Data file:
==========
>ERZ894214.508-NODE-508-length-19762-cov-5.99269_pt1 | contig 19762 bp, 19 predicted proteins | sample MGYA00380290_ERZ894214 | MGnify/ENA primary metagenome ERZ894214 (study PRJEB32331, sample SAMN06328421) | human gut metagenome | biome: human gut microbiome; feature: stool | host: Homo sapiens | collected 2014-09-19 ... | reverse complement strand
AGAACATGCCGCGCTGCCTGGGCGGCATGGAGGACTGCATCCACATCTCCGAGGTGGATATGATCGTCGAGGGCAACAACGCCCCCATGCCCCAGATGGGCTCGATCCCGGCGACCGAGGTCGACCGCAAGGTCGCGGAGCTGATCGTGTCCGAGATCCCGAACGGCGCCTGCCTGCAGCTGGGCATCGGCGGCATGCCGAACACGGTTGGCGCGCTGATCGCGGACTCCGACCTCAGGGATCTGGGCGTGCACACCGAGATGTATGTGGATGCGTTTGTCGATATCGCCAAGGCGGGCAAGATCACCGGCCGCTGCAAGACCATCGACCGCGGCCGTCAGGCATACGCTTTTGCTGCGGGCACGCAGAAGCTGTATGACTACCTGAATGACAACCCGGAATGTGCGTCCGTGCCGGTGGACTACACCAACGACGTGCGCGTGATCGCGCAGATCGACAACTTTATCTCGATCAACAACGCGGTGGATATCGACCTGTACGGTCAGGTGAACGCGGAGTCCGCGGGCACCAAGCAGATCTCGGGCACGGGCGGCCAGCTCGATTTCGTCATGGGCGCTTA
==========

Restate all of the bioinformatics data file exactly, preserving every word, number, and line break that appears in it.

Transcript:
>ERZ894214.508-NODE-508-length-19762-cov-5.99269_pt1 | contig 19762 bp, 19 predicted proteins | sample MGYA00380290_ERZ894214 | MGnify/ENA primary metagenome ERZ894214 (study PRJEB32331, sample SAMN06328421) | human gut metagenome | biome: human gut microbiome; feature: stool | host: Homo sapiens | collected 2014-09-19 ... | reverse complement strand
AGAACATGCCGCGCTGCCTGGGCGGCATGGAGGACTGCATCCACATCTCCGAGGTGGATATGATCGTCGAGGGCAACAACGCCCCCATGCCCCAGATGGGCTCGATCCCGGCGACCGAGGTCGACCGCAAGGTCGCGGAGCTGATCGTGTCCGAGATCCCGAACGGCGCCTGCCTGCAGCTGGGCATCGGCGGCATGCCGAACACGGTTGGCGCGCTGATCGCGGACTCCGACCTCAGGGATCTGGGCGTGCACACCGAGATGTATGTGGATGCGTTTGTCGATATCGCCAAGGCGGGCAAGATCACCGGCCGCTGCAAGACCATCGACCGCGGCCGTCAGGCATACGCTTTTGCTGCGGGCACGCAGAAGCTGTATGACTACCTGAATGACAACCCGGAATGTGCGTCCGTGCCGGTGGACTACACCAACGACGTGCGCGTGATCGCGCAGATCGACAACTTTATCTCGATCAACAACGCGGTGGATATCGACCTGTACGGTCAGGTGAACGCGGAGTCCGCGGGCACCAAGCAGATCTCGGGCACGGGCGGCCAGCTCGATTTCGTCATGGGCGCTTA